Team Chemistry

30 Elements for Coaches to Foster Cohesion, Strengthen Communication Skills, and Create a Healthy Sport Culture


Baseball is a great example of working with failure. Did you know that baseball scoreboards display the number of mistakes made by each team? As if making the mistake was not embarrassing enough, it must show on the board as well. Another example is that the best hitters are unsuccessful 7 times out of 10 attempts at the plate. That’s right; a hitter with a .300 batting average is considered an all-star player. Baseball players pocket millions of dollars from failing more than succeeding. In 2019, Los Angeles Angels star player Mike Trout earned $33 million, which is a payout of approximately $70,000 per at-bat. That year he struck out a whopping 120 times. But his failures did not stop him; by accepting the Oops moments, Trout stayed focused and was able to crank the ball out of the park 45 times.

Whether it is playing baseball, becoming a circus artist or putting together a winning team, you must create an environment where failure is accepted and encouraged. You should even celebrate the mistakes. I am not suggesting throwing a party for every bad performance, but bringing in some silliness can help athletes relax and learn to play with mistakes.

André put forth the Oops concept in a brilliant, yet unusual way. One of his childhood heroes was Patof, a clown he idolized on TV. Patof would get in trouble from making blunders and getting caught in slipups. But he would always find a way to bounce back.

André integrated the Oops principle within the national baseball team in creative fashion. After games, the whole team shared their nominees for the best Oops moment of the game. The winner had to wear a T-shirt André had made with Patof’s face printed on it. It was always a funny moment. The concept caught fire. Highlighting the Oops moments, and having a good chuckle about them, created a positive relationship with mistakes. The impact of failure was lowered thanks to Patof. The concept also influenced the team culture. Athletes took more risks and were not afraid of criticism.

From time to time, André would award the T-shirt to coaches so players understood that staff members made mistakes as well. This entertaining post-game debrief was not only about showcasing the Oops moment but also providing an opportunity to come up with lessons learned for the whole team. It became a fabulous team chemistry booster as well.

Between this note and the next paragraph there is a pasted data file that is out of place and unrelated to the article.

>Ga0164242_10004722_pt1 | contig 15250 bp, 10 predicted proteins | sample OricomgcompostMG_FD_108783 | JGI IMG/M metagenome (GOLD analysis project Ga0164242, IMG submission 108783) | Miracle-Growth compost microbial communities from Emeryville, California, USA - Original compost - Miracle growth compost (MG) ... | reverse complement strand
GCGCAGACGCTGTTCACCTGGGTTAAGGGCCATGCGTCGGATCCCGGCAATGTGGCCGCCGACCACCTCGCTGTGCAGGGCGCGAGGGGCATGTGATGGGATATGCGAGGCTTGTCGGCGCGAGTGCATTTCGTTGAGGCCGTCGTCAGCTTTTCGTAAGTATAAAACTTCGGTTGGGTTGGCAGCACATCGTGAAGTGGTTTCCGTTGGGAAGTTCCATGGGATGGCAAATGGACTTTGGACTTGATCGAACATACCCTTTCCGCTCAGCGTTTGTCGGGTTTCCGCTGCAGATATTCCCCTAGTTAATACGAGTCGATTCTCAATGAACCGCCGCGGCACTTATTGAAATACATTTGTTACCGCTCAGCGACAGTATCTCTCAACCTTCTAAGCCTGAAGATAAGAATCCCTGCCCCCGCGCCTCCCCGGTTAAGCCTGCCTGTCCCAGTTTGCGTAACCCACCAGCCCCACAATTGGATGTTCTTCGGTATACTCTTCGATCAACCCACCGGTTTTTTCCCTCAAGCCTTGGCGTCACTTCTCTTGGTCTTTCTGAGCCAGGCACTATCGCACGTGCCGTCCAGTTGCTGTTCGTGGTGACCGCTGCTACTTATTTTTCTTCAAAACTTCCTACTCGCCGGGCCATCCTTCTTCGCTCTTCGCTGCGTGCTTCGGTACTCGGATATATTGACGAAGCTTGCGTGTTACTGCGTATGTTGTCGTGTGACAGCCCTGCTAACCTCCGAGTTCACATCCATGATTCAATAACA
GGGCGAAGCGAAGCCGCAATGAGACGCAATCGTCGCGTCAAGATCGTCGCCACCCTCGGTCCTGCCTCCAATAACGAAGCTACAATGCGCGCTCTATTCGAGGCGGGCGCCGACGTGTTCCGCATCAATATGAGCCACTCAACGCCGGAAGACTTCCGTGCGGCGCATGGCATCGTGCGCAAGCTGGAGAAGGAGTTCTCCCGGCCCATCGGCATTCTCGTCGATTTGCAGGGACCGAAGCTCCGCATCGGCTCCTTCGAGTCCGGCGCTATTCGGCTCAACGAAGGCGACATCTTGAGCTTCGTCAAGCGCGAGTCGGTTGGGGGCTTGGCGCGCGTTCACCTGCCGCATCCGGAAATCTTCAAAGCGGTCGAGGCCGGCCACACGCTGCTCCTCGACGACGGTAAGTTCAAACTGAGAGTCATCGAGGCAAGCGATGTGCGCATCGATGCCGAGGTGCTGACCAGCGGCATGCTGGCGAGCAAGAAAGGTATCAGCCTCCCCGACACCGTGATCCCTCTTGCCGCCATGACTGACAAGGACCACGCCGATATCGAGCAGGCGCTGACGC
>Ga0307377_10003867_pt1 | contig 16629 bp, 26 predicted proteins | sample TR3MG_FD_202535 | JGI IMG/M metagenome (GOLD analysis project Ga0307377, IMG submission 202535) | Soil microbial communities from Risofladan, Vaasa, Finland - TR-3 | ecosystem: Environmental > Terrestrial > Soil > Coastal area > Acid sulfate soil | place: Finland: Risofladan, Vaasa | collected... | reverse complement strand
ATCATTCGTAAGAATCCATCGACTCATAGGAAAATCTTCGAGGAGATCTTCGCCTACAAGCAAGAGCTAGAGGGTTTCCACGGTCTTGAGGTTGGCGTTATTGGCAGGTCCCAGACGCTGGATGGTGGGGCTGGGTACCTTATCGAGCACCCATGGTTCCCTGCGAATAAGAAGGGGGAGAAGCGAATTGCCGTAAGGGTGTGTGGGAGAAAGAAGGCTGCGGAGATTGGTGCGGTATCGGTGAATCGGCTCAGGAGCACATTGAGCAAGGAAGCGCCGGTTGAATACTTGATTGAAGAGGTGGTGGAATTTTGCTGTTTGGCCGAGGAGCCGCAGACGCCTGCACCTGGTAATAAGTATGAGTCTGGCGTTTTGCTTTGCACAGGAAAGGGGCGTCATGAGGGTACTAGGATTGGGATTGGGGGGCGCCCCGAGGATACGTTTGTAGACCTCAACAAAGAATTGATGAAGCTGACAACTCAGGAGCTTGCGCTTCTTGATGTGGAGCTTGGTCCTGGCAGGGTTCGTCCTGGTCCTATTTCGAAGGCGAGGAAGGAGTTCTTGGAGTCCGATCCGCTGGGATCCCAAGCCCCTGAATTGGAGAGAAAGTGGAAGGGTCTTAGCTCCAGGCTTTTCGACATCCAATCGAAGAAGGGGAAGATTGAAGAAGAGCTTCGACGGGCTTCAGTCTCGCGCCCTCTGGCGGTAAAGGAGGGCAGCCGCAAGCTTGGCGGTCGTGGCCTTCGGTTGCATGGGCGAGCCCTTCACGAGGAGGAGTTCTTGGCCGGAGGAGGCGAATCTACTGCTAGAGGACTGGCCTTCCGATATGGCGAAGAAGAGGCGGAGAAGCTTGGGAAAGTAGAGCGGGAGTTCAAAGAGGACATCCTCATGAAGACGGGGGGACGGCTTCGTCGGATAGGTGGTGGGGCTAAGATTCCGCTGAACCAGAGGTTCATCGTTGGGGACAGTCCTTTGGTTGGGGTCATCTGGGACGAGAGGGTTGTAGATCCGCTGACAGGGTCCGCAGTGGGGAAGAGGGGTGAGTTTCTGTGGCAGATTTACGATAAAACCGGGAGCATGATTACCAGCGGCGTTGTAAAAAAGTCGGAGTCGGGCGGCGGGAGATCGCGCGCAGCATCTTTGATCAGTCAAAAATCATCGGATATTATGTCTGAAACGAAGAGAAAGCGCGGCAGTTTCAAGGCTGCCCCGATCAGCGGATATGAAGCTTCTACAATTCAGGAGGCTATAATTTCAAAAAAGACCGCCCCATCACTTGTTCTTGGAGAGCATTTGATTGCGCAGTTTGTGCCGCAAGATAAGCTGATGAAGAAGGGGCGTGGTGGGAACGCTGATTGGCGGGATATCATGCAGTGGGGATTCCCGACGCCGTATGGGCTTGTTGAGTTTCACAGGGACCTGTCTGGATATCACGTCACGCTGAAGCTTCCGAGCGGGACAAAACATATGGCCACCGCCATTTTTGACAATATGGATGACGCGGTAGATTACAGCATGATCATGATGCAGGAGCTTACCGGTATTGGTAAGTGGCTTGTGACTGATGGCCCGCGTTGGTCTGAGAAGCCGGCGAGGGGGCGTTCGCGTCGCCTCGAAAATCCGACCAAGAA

Welcoming, accepting and celebrating failure must be part of your coaching philosophy. Acknowledge and recognize all efforts and attempts taken by athletes, even if they led to mistakes. That is how teams grow. You do not win games by playing safe. Success comes from going for it. To use a baseball analogy: you cannot steal second base by keeping your foot on first base.


Explores what is needed to foster a healthy culture—the common element in winning teams—and provides coaches and sports administrators, at all levels, with action plans for developing a positive environment that brings out the best in athletes and supports in-game success.  


“To become the best decathlete in the world, you must surround yourself with coaches who think outside the box and who are ready to do things differently. If you don’t, chances are, you will end up like your competitors. This book is all about that; it dives into concepts beyond traditional coaching methods. Team Chemistry represents very well how my coaches operate: keep an open mind, challenge the status quo and get creative to find a competitive edge.” — Damian Warner, Decathlete, 2020 Olympic Gold Medallist

“Sport leaders play such an important role to ensure team success. My favourite coaches weren’t only great technicians and tacticians; they communicated clearly, instilled confidence and cared about the players. Team Chemistry will be a valuable part of a coach’s toolkit.” — Laurent Duvernay-Tardif, guard, New York Jets, Super Bowl LIV champion

“Lachance and Ménard show us that building team chemistry one athlete, one staff member, one practice, and one day at a time is about more than just the results on the scoreboard. It is a skill that coaches at any level can learn and their book provides the tools to do so. Team Chemistry will become a trusted resource for coaches in every sport.” — Danielle Goyette, three-time Olympian, eight-time World Champion, Player and Coach, HHOF 2017

“I have been fortunate enough to work with and observe many talented coaches, the vast majority of them possessing great content knowledge and ability to teach their craft. However, the highly successful coaches were the ones who also invested their time and bandwidth in building a truly superior culture. Team Chemistry provides the tools and techniques to help sport leaders foster an elite culture, a culture of respect and responsibility that will in turn help players and staff reach their optimal performance. A terrific book that both aspiring and veteran coaches should read and put to use.” — Kai Correa, Coach, San Francisco Giants, MLB

“Creating a healthy culture goes hand in hand with developing how you play, your tactics and strategies, and might even be the most important part of a coach’s job. Just like the players we work with, coaches can always improve. Team Chemistry enhanced my thinking in this space and provided me with new ideas for creating the best environment for my players, my staff, and myself.” — Bev Priestman, Head Coach, Team Canada Women’s Soccer, 2020 Olympic Gold Medallist